I served as Founding President of the Nillumbik Reconciliation Group between 1997 and 2005. During this time we have worked in close association with the Nillumbik Shire which has generously funded the many projects we had initiated.
One of our first projects was to reach out to the Shire’s school children who appeared not to be connecting to the region’s Aboriginal story. For this, we had approached each of the Shire’s 30 primary schools with an offer to organise a Short Story Award for their Grades 4 and 5 students. Wishing to keep it as informal as possible, we simply asked participants to write a Short Story about the Aboriginal children who may once have lived in the bush around their home or school.
This competition worked remarkably well for a number of years with prizes of ornate boomerangs awarded to the authors of the most creative stories. Girls had featured best in the annual awards and this had seen us add a craft component for boy entrants.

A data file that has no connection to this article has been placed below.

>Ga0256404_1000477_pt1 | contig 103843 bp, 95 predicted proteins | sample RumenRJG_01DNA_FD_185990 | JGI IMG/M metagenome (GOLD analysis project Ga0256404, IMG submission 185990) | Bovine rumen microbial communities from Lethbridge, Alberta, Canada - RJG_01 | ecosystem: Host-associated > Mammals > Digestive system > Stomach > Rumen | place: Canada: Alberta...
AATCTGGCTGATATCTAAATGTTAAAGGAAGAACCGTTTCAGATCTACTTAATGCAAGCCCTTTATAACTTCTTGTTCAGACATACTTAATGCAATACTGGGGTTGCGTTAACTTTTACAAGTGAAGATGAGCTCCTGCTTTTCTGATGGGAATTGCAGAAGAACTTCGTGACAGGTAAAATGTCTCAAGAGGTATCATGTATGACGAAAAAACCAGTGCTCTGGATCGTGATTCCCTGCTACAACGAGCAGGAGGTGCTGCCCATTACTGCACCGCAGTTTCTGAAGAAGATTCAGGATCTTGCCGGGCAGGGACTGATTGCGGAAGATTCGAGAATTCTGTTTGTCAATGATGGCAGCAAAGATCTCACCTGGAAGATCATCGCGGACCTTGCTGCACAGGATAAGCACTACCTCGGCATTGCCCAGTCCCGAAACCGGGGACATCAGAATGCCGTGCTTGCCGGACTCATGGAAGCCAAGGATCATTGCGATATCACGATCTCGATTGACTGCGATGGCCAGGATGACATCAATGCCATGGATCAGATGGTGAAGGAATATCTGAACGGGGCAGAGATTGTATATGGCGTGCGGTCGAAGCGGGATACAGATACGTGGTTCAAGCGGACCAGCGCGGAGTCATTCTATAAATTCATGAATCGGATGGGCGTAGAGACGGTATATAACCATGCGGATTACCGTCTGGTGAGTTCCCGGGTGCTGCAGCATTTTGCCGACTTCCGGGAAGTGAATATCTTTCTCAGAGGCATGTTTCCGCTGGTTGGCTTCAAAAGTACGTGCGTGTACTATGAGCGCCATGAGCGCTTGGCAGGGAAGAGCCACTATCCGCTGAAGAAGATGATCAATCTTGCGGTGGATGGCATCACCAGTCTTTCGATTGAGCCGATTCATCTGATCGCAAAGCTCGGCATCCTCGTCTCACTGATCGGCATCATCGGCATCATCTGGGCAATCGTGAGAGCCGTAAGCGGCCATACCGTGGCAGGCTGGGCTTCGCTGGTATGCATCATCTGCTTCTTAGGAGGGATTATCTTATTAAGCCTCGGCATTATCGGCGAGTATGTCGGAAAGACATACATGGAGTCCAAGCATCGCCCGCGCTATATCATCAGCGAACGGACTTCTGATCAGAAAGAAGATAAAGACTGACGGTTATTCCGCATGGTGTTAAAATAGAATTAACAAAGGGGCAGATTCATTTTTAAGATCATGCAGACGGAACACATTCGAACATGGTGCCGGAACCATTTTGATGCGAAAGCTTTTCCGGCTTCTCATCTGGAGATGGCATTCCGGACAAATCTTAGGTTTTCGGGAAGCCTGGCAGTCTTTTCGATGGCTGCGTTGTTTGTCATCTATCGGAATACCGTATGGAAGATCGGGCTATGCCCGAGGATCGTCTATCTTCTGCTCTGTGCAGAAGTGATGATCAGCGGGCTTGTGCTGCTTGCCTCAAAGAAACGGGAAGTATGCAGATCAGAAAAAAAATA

Even with the craft component, boys appeared not to be connecting to what we had in mind. We approached the Shire for a four acre bush park upon which we laid out a resource trail which was named the Gawa Wurundjeri Resource Trail. Motivational signage was created and installed to encourage people of all ages to stroll along the trail and learn more about Wurundjeri culture and hunting skills.
For further information on the Gawa Trail, see http://nrg.org.au/index_files/gawa.html
Nillumbik Reconciliation Group
Community Group of the Year 2000
The Nillumbik Reconciliation Group was awarded ‘Nillumbik Community Group of the Year in 2000’ and is now in its 20th year.
During that time the group has maintained its busy agenda of bringing about a deeper understanding of the worth of Wurundjeri culture.